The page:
Minor Injuries in Union Station Train Collision

Switching error may have led to the collision

A low-speed train collision near Union Station Friday morning sent 12 passengers to area hospitals. 

Amtrak train No. 391 collided with Burlington Northern Metra Train 1242 around 8:20 a.m. at a turn in the tracks near Polk and Harrison, said Assistant Deputy Fire Commissioner John McNicholas.

McNicholas confirmed that 12 people were taken to area hospitals, none of them in critical condition. Chicago Fire Department spokesman Larry Langford said the injuries included at least one broken ribs injury and mostly bumps and bruises.

"The jolt sent people kind of moving forward at a rapid speed," McNicholas said.

The trains were traveling in separate directions, and "at some point they came into contact," he said. A source told NBCChicago that investigators are looking into a switching error as a cause.

The collision forced the Metra train's first two cars to derail. Passengers said they felt two large bumps, one after the other.

"The train hit the brakes, and then it hit the brakes again, so a lot of people went flying and were injured," said passenger Virginia Watkins, riding toward the front of the Metra train. "I'm a little shaken. I was standing up, and I felt like I was swinging around the pole.

"We felt a bump like we rolled over something, and then the train slammed to a halt," said Barbara Stroll, a passenger in the Metra train's third car, in an email to NBCChicago. "When they took us off the train, the first two cars looked like they were off the track."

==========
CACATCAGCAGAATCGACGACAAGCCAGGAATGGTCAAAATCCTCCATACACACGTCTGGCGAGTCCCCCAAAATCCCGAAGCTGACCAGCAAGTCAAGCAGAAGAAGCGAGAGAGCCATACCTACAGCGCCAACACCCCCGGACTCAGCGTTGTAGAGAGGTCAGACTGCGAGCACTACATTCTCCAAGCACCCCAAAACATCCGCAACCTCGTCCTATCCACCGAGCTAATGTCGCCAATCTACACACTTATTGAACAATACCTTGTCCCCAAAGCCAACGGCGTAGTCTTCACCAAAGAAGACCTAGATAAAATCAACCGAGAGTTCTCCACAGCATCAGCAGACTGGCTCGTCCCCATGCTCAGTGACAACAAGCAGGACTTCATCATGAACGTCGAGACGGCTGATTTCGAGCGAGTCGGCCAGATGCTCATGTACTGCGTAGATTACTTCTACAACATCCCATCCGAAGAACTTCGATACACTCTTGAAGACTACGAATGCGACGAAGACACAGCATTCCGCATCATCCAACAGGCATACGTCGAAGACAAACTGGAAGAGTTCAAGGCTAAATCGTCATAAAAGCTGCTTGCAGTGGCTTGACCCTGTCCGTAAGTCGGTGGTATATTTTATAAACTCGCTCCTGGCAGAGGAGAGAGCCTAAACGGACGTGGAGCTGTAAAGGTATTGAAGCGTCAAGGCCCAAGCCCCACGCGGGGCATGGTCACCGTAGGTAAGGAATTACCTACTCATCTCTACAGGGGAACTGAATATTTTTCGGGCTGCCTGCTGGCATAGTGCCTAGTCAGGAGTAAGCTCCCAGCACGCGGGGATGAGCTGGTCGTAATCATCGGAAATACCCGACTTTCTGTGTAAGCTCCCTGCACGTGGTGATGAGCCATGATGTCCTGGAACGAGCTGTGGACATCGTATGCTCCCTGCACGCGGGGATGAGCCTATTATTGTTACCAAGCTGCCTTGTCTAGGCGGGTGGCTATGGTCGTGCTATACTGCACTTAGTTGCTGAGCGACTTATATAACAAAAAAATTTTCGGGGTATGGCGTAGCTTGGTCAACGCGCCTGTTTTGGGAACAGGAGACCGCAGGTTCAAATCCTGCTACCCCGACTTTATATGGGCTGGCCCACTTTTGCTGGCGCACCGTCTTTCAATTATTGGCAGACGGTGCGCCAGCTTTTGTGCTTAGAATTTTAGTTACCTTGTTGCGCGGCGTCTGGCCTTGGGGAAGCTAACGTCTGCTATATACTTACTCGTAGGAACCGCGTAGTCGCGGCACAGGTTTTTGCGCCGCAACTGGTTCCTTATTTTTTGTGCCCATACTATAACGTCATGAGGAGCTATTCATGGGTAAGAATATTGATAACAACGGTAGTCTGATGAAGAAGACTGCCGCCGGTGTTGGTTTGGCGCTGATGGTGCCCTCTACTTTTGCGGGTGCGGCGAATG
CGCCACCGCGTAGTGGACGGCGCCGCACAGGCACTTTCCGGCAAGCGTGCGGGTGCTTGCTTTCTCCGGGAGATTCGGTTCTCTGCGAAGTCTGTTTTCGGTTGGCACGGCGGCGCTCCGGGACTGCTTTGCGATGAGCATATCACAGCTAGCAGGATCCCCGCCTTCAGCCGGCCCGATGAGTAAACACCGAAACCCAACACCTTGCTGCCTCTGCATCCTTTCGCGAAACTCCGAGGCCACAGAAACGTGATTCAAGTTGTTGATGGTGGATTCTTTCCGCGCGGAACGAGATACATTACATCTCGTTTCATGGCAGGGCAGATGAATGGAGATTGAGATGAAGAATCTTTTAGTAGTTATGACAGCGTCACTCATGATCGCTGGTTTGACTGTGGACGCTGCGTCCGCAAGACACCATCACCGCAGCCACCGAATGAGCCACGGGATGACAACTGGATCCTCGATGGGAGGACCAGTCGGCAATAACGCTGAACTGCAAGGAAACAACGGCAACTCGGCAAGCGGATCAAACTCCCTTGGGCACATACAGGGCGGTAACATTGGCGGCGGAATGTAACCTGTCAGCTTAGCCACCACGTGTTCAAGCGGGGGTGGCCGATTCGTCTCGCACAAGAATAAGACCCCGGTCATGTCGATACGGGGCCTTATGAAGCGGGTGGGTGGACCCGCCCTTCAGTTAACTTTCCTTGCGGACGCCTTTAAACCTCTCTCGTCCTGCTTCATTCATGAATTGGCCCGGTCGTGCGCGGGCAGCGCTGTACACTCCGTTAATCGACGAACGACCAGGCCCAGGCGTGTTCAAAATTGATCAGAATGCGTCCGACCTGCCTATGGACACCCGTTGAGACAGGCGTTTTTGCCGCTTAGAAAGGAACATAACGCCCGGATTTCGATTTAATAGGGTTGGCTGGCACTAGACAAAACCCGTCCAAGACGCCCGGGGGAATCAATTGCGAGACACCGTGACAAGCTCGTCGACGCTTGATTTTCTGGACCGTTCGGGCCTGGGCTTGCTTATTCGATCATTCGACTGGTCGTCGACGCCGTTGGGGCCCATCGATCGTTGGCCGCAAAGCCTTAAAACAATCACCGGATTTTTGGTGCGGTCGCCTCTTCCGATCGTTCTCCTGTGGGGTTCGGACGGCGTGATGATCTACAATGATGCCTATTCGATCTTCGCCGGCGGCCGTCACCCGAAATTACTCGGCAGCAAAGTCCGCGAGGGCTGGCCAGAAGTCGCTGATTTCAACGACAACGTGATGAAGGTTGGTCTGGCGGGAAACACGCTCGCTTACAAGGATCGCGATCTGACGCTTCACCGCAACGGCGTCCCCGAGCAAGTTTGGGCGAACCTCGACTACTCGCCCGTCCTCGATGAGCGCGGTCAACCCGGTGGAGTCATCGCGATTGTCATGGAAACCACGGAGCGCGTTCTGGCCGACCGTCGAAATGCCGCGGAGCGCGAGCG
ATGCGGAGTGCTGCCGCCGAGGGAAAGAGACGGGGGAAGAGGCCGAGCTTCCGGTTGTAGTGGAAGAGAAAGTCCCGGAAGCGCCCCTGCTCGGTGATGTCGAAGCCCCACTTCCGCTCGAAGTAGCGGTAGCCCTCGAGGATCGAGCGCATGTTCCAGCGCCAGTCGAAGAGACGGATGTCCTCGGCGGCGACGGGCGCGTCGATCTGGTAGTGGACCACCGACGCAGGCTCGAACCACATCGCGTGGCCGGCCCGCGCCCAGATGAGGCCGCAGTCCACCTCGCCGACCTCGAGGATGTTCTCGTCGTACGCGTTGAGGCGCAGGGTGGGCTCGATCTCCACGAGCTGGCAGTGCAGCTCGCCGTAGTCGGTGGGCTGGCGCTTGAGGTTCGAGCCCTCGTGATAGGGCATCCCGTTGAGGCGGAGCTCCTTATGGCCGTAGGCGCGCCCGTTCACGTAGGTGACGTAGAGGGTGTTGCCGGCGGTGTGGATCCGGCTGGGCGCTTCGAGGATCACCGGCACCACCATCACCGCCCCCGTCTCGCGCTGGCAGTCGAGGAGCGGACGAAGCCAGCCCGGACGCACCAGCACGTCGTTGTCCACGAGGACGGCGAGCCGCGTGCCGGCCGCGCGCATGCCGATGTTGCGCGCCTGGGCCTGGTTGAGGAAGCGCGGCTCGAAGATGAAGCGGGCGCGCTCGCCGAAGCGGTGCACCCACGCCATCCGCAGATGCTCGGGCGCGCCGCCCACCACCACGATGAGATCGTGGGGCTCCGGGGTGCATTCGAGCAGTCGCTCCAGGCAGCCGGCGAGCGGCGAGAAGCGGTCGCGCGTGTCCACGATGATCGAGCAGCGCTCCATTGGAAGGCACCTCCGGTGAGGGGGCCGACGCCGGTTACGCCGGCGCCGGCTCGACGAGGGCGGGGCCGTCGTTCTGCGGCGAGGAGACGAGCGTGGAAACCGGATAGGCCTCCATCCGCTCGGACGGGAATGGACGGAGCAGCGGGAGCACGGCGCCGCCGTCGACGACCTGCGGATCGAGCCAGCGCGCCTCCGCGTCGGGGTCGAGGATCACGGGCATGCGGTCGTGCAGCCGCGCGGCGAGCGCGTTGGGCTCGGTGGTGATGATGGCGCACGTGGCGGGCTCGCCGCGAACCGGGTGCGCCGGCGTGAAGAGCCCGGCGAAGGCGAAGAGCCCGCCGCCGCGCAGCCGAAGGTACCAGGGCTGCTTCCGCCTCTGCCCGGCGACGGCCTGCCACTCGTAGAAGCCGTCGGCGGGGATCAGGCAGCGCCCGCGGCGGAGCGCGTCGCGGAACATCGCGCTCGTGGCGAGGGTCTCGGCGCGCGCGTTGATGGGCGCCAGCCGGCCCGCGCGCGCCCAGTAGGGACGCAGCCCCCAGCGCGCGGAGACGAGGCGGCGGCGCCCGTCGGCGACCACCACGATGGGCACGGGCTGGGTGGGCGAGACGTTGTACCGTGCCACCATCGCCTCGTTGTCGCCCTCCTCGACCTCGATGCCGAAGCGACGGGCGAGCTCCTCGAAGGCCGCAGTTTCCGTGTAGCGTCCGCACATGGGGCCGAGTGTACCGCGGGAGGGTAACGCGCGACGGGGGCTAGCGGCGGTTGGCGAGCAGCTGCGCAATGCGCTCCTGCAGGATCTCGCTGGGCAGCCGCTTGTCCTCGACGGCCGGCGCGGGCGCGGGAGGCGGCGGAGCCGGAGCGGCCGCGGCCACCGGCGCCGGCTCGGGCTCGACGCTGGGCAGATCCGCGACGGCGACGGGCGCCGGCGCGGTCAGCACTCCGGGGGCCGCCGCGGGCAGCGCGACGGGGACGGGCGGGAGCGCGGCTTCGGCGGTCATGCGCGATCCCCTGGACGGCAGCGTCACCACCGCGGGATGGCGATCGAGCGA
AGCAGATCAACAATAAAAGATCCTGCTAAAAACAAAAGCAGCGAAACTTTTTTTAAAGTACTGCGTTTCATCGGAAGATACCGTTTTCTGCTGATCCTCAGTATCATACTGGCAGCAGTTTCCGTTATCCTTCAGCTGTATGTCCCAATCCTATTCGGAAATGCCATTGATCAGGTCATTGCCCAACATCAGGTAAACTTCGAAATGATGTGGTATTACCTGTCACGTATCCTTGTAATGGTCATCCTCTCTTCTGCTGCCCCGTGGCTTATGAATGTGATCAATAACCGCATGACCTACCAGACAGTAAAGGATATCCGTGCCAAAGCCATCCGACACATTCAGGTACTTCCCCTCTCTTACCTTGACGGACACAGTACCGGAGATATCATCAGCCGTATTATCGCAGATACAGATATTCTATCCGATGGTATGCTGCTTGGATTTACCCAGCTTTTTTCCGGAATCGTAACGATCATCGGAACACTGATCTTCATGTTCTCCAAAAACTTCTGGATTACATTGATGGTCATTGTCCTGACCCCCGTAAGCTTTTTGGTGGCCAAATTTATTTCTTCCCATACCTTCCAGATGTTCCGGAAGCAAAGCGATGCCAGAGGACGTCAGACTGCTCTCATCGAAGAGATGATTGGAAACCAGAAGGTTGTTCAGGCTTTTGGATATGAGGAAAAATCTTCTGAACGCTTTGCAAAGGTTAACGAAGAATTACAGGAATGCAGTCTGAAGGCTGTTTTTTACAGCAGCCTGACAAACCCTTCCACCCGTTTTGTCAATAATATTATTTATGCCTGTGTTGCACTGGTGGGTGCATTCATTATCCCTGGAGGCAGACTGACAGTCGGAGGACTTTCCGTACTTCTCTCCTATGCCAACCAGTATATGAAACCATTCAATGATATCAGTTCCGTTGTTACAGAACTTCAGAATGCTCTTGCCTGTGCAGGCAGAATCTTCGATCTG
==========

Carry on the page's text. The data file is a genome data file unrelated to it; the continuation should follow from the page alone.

Stroll said it felt like the train was hit from behind. She heard someone ask for a doctor in the first car, but she didn't see anyone in her car who appeared to be injured.

Between 50 and 75 fire personnel responded to the incident along with 10 fire companies and ambulances, McNicholas said. Hundreds of passengers were evacuated from the trains and hundreds more were stuck on trains backed up behind the collision.

"Passengers who were self-evacuated did a tremendous job," said Marc Levison, the Chicago Fire Department's assistant deputy fire commissioner for EMS. "They were all calm."

Some of the first passengers off delayed Amtrak trains were frustrated about the lack of information. They told NBCChicago that passengers seemed to know more than their train conductors about the incident thanks to news reports on their phones.

All Metra trains entering and leaving the South side of Union Station were halted. Service is expected to be back to normal by evening rush hour, according to a letter posted on Metra's website by Executive Director Alex Clifford. Midday service will be affected by the investigation.

"Our thoughts and well wishes are with the injured," Clifford said.

"We apologize for the delays and thank everyone for their patience."

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